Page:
The Executives control Oichi’s senses, her voice, her life. Until the day they kill her.
An executive clan gives the order to shoot Oichi out of an airlock on suspicion of being an insurgent. A sentient AI, a Medusa unit, rescues Oichi and begins to teach her the truth—the Executives are not who they think they are. Oichi, officially dead and now bonded to the Medusa unit, sees a chance to make a better life for everyone on board.
As she sets things right one assassination at a time, Oichi becomes the very insurgent the Executives feared, and in the process uncovers the shocking truth behind the generation starship that is their home.
Jane: Ummmm….I have no idea what any of this means. Who are the Executives? What is an “executive clan”? Why should I be surprised at the reveal that the Executives aren’t who “they “think they are, when I have no idea what an Executive is, or who the “they” is? Is this a sequel? Will this makes sense to some readers? Also, the tagline kind of bugs me – I want to rewrite it in the past tense – “The Executives controlled Oichi’s life. Until the day they killed her.” The cover is kind of intriguing, but it doesn’t really make me want to pick it up.
Janet: The cover is so intriguing, I want to know more! Jane is right, though, the back blurb doesn’t give enough. It’s also immediately obvious that the Executives are bad new: the goodies don’t control senses, voice, and life. So while the revelation may be shocking to Oichi, it’s old hat to the reader. That said, I love medusa variations, so should I come across this I would look inside.
Nafiza: This cover is so intriguing that even though the back copy makes it less than my thing, I am super curious about it.
In a racially polarized classroom in 1970 Alabama, Lu’s talent for running track makes her a new best friend — and tests her mettle as she navigates the school’s social cliques.
Miss Garrett’s classroom is like every other at our school. White kids sit on one side and black kids on the other. I’m one of the few middle-rowers who split the difference.
Sixth-grader Lu Olivera just wants to keep her head down and get along with everyone in her class. Trouble is, Lu’s old friends have been changing lately — acting boy crazy and making snide remarks about Lu’s newfound talent for running track. Lu’s secret hope for a new friend is fellow runner Belinda Gresham, but in 1970 Red Grove, Alabama, blacks and whites don’t mix. As segregationist ex-governor George Wallace ramps up his campaign against the current governor, Albert Brewer, growing tensions in the state — and in the classroom — mean that Lu can’t stay neutral about the racial divide at school. Will she find the gumption to stand up for what’s right and to choose friends who do the same?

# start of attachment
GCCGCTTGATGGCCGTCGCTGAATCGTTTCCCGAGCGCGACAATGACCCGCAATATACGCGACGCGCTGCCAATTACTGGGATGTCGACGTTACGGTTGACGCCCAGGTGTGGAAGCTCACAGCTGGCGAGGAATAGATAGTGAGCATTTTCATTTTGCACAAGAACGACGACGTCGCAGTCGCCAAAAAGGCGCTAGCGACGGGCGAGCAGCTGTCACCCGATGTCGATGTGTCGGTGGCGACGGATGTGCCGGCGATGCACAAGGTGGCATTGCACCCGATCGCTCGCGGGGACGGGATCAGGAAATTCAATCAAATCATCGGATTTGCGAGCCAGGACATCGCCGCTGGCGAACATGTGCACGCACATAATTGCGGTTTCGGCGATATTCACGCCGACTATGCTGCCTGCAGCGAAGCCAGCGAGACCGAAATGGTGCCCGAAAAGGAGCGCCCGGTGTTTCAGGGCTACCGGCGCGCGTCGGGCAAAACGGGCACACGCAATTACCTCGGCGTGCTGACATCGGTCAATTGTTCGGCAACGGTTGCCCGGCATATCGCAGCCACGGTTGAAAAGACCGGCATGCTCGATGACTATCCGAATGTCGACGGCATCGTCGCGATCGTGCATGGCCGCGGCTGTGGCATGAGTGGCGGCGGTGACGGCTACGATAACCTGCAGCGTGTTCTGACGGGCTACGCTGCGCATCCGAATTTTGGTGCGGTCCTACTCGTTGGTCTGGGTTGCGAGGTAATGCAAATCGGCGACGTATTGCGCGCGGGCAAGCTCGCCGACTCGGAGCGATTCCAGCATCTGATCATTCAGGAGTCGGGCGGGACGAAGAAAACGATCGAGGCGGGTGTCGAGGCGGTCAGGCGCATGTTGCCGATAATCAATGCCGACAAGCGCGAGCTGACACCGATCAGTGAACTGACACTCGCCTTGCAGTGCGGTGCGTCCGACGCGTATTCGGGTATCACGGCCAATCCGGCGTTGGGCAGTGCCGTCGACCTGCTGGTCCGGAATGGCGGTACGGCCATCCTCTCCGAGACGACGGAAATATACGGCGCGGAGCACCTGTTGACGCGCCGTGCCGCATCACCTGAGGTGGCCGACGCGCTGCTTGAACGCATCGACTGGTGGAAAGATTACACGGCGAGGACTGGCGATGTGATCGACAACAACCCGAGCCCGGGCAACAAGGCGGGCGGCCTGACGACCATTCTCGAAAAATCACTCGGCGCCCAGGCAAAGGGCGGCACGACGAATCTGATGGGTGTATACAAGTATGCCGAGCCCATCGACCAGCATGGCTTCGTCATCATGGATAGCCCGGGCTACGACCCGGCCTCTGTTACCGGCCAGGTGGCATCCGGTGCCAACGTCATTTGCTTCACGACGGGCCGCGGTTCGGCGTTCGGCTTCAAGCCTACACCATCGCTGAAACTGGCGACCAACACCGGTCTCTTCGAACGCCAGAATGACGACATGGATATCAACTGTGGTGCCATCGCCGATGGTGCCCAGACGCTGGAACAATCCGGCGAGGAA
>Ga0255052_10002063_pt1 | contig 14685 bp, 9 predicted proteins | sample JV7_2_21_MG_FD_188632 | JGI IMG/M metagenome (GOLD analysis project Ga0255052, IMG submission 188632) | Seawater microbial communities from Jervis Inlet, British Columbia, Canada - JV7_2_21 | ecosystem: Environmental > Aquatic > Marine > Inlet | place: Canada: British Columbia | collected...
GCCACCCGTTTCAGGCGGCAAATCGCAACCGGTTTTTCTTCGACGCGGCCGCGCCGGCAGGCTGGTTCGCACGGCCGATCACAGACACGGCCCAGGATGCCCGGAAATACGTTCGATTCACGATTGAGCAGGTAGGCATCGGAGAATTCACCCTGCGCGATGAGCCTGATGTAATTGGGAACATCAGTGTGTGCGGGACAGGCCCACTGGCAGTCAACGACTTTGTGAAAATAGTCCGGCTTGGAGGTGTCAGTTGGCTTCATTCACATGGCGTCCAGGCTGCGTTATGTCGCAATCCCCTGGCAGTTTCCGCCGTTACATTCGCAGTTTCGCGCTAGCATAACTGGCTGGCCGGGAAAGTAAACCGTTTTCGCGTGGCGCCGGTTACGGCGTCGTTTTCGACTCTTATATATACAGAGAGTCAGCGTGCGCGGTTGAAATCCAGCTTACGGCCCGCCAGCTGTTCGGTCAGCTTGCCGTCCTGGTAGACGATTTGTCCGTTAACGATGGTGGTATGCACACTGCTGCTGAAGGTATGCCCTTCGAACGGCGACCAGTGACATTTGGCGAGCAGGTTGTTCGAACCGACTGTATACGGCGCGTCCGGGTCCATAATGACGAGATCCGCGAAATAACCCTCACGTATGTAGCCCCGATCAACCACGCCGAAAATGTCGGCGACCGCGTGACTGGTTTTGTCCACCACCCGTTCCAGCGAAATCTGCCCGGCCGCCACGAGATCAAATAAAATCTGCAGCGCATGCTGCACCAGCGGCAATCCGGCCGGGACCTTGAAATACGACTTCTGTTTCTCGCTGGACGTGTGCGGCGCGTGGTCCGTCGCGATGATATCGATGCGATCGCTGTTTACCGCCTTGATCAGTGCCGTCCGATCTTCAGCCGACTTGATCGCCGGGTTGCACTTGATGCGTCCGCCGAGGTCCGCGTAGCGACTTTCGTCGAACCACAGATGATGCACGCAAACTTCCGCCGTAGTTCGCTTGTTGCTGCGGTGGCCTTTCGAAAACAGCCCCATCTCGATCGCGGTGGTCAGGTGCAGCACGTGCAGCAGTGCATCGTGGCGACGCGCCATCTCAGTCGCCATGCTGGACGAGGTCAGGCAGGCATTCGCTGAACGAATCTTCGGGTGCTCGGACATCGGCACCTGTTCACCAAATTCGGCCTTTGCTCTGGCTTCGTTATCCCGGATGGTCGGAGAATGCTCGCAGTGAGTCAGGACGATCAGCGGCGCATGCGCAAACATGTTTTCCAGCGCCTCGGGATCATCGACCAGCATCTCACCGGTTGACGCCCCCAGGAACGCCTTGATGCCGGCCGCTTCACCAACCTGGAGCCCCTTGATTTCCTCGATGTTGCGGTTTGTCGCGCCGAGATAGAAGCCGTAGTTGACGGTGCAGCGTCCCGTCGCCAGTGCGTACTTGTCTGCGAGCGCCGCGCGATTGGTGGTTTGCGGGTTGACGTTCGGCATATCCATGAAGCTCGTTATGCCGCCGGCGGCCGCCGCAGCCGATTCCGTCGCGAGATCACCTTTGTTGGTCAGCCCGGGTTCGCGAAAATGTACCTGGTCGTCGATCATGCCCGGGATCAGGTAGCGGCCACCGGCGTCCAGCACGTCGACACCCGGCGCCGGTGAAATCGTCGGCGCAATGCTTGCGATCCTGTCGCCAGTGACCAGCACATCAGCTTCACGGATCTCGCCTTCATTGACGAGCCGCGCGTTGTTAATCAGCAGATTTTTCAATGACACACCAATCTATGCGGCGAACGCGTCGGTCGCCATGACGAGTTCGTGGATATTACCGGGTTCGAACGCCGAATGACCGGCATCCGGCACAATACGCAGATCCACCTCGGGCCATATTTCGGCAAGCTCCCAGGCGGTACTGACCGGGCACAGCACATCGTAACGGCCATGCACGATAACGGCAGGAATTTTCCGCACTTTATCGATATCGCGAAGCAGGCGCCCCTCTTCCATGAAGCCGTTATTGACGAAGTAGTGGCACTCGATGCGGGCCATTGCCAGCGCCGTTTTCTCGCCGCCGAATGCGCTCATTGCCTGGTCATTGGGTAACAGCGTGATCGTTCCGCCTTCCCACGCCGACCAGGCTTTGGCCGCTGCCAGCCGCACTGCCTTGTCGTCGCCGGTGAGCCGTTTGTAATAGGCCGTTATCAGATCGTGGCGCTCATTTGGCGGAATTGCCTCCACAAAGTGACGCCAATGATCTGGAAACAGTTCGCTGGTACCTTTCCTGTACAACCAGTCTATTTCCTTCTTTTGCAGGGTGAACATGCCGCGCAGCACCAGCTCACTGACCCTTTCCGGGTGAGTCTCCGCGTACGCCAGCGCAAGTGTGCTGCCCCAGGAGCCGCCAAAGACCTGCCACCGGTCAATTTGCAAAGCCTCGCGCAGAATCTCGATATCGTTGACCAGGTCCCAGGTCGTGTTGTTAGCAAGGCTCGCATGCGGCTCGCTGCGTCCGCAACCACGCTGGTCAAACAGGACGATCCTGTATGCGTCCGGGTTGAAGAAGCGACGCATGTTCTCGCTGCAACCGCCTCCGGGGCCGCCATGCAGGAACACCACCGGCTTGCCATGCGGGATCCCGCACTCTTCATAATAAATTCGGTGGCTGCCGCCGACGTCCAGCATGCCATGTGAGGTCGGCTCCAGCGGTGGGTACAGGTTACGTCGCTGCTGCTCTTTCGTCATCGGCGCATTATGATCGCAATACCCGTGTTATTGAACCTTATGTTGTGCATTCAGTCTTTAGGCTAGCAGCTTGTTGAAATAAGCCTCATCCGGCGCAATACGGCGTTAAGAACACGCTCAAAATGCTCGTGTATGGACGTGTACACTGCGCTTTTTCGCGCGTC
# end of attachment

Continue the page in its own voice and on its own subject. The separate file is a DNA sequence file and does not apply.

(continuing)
Jane: I really like this cover – the striking colour-blocking really seems to capture Lu’s sense of being stuck in the middle, trying to find where she fits in a world that seems to be forcing her to take sides. This sounds like a really interesting story – I don’t know that much about how Latinx individuals were perceived or treated in this period in history, so this could offer a much needed perspective.
Janet: The cover feels oddly empty; it leaves Lu visually isolated despite a story that promises to focus on community tensions. Like Jane, I don’t know much about this era and scenario. I do like how the blurb promises a story grounded in small scale problems as it tackles large scale events. Growing pains and friendships going awry don’t stop just because of massive injustice – and the solutions to the smaller issues offer hope, or at least comfort, in the face of the unendurable.
Nafiza: I like the cover. Lu being in full colour balances out the starkness of the background. The back copy is intriguing and I want to read this.
Patina, or Patty, runs like a flash. She runs for many reasons—to escape the taunts from the kids at the fancy-schmancy new school she’s been sent to since she and her little sister had to stop living with their mom. She runs from the reason WHY she’s not able to live with her “real” mom any more: her mom has The Sugar, and Patty is terrified that the disease that took her mom’s legs will one day take her away forever. So Patty’s also running for her mom, who can’t. But can you ever really run away from any of this? As the stress builds up, it’s building up a pretty bad attitude as well. Coach won’t tolerate bad attitude. No day, no way. And now he wants Patty to run relay…where you have to depend on other people? How’s she going to do THAT?
Jane: Alright, I’m going to be a bit biased here, because I’ve already read this one. Toxic stress is a terrible reality for far too many children, and can cause real and lasting damage if not managed. Being taken away from family, having a seriously ill family member, or having to change schools can cause extreme stress, and can make it difficult for children to develop relationships or trust others. Many readers are likely to see themselves and their experiences embodied in Patina, and reading about young people in similar situations can be extremely moving and meaningful, even if the details aren’t exactly the same. Just knowing that there are other kids out there who might understand what you’re feeling can mean the world to a young person in a tough situation, and the importance of telling stories like this cannot be overstated. This is a wonderful book with great characters, but don’t take my word for it – check out Yash’s review. 😉
Janet: I have no idea what a junk in this context is, and I don’t care. This looks wonderful. Tbr asap.